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REAL ESTATE

Working on "filling" the blank lots

Extensive construction dating back to the 1950s left Bratislava with many unfinished streets. On one hand, the capital has expanded, on the other, many traditional streets and boulevards have disappeared, leaving blank lots between the houses - strange and atypical for Bratislava.
Architects call them "undeveloped commercial parcels".
In the 1990s, the Chief Architect Office developed plans containing basic urban and architectonic conditions for construction in particular blank lots in the downtown area of Bratislava. The aim was to initiate new development in attractive commercial properties.


Milan Vajda

Extensive construction dating back to the 1950s left Bratislava with many unfinished streets. On one hand, the capital has expanded, on the other, many traditional streets and boulevards have disappeared, leaving blank lots between the houses - strange and atypical for Bratislava.

Architects call them "undeveloped commercial parcels".

In the 1990s, the Chief Architect Office developed plans containing basic urban and architectonic conditions for construction in particular blank lots in the downtown area of Bratislava. The aim was to initiate new development in attractive commercial properties.

In the best locations, the city requires that potential investors run an architectonic tender. The parcels owned by the city are offered to investors for purchasing or long-term lease. In other cases, defining the legal status of a property and project development is the responsibility of an investor.

Some of the most attractive blank construction lots downtown are located on Hodžovo namestie. A new dimension was given to this square and the adjacent Suché Mýto with the Grassalkovich Palace - the seat of the President. Before World War II, there was a historical quarter in the lower part of the square. Almost 50 houses had to make room for the construction of the New Bridge road between 1970 and 1972. The new intersection devastated the urban character of this quarter.

A respectable solution for the square in front of the Presidential Palace - both architectonically and symbolically - is a tough challenge for architects.

There are several interesting blank lots waiting to be filled out by attractive constructions. In the empty parcels of lower Suché Mýto, the Slovenská sporiteľňa residential and office buildings have been erected. These buildings create a new street line of Suché Mýto, Veterná and Staromestská.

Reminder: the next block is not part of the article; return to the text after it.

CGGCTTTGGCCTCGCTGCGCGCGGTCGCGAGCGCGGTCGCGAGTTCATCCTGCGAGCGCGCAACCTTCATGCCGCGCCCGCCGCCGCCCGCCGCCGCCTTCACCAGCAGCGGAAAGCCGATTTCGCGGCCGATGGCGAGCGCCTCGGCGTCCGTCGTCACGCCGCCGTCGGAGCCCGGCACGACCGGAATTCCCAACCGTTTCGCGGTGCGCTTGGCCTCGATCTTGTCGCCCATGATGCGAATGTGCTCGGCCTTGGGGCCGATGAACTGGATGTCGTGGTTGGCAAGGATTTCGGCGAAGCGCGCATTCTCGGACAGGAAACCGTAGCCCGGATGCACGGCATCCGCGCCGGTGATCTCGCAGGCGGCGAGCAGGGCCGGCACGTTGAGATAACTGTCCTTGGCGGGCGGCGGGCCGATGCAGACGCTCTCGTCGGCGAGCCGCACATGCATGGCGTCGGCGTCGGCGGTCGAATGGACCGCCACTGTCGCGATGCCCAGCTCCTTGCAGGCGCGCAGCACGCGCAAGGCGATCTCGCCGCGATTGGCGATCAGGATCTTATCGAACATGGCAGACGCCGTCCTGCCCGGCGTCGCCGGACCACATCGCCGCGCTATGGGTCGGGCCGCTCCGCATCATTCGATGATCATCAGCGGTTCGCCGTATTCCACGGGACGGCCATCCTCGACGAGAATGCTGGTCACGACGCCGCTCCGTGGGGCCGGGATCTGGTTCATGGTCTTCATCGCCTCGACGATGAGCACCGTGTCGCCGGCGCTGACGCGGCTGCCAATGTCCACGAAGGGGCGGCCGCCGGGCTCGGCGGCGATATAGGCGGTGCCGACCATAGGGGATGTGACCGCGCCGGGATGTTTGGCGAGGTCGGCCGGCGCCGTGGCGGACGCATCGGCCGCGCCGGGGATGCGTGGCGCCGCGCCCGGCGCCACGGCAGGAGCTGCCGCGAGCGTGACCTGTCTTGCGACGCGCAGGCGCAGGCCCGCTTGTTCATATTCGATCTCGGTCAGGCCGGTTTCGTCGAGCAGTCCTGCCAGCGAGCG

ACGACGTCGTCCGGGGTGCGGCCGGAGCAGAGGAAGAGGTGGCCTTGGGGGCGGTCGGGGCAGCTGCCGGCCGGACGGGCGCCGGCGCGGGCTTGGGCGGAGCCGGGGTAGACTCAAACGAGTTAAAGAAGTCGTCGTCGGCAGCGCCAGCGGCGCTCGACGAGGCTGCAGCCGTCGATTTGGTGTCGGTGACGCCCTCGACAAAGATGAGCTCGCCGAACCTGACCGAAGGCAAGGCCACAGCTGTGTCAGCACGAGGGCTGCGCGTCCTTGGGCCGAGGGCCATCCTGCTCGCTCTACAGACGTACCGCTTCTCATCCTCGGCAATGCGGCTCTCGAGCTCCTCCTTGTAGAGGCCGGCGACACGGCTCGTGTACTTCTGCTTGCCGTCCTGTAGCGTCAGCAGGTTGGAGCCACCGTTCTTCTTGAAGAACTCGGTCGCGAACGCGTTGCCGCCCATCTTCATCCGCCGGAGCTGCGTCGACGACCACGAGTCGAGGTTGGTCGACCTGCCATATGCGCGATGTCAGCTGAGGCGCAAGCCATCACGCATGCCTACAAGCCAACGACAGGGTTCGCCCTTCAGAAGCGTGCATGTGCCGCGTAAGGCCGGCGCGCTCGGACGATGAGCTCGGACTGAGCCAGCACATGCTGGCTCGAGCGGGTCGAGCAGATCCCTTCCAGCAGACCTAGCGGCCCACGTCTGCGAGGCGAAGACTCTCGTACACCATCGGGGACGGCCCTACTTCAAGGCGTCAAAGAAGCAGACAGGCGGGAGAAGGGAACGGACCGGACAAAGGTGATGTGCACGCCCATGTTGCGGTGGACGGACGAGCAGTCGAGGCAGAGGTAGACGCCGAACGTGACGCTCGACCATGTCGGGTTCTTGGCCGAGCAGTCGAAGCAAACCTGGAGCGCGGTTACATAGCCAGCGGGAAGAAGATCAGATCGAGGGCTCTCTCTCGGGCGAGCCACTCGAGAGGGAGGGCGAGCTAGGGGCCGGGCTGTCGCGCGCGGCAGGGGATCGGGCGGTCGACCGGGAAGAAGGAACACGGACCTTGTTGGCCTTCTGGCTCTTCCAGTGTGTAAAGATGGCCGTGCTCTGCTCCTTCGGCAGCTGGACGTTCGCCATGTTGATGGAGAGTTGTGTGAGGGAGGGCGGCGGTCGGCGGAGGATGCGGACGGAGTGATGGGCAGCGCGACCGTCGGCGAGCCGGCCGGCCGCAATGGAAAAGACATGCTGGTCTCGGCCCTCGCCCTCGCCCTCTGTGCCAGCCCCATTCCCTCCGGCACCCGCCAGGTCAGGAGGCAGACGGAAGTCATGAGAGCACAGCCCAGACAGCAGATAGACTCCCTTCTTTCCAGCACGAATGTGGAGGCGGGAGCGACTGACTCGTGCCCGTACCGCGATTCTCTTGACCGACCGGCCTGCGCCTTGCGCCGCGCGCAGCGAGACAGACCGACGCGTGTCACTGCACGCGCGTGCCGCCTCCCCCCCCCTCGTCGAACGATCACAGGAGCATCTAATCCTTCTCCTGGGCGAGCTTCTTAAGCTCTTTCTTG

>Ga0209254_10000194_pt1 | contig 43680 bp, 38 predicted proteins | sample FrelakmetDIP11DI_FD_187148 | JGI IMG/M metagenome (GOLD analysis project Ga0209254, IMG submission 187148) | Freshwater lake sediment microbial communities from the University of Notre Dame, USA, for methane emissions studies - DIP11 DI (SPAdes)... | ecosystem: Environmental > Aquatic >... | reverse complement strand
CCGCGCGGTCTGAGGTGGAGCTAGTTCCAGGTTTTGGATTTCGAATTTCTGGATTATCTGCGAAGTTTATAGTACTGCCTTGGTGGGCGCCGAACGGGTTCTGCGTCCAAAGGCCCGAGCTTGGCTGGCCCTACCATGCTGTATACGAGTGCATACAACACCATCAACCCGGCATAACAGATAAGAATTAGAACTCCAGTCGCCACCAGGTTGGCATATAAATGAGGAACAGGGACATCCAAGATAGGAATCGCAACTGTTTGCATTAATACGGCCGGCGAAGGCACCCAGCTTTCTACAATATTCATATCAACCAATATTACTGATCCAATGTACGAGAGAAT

The city also took pains with the re-development of the commercial property between the famous Pallehner House (now the Creditanstalt building) and the Forum Hotel. The project of a polyfunctional building could return Suché Mýto to its historically tinier contours. The new building will include underground parking as well as modern shopping galleries.

Three years ago, the city bought the second half of the Astorka house from the original heirs to prevent its purchase and the subsequent destruction of the popular Astorka-Korzo 90 theatre. The city is preparing construction of two more storeys to cover the costs for the cultural functions of the building. The theatre will retain the basement while the former space occupied by the coffee-house 'Astorka' will be restored with original decoration.

An unfinished block of houses on the corner of Palisády, Panenská and Hodžovo námestie became infamous as a meeting point for the drunken homeless. Originally, the parcel was burdened by two restitution claims but was recently purchased by a private developing company. The prerequisites for a new construction here are rather strict and limited: the ground floor has to serve the public as a passageway as well as consider the subway entrance beyond the square.

The new building should be representative enough to fit into the Štefánikova Street line and fill the area around the Presidential Palace.

The last undeveloped commercial blank lot near Hodžovo námestie is located on the site of a former parking lot between Vysoká and Poštová Streets. The neighbouring lot was developed in 1996 for Ľudová banka's headquarters. Within two years, the development project will bring another bank headquarters with underground garages, retail and office space.


Milan Vajda is the spokesman for the Bratislava Old Town District Mayor. His column appears monthly. Send comments or questions to hovorca@town.sk.

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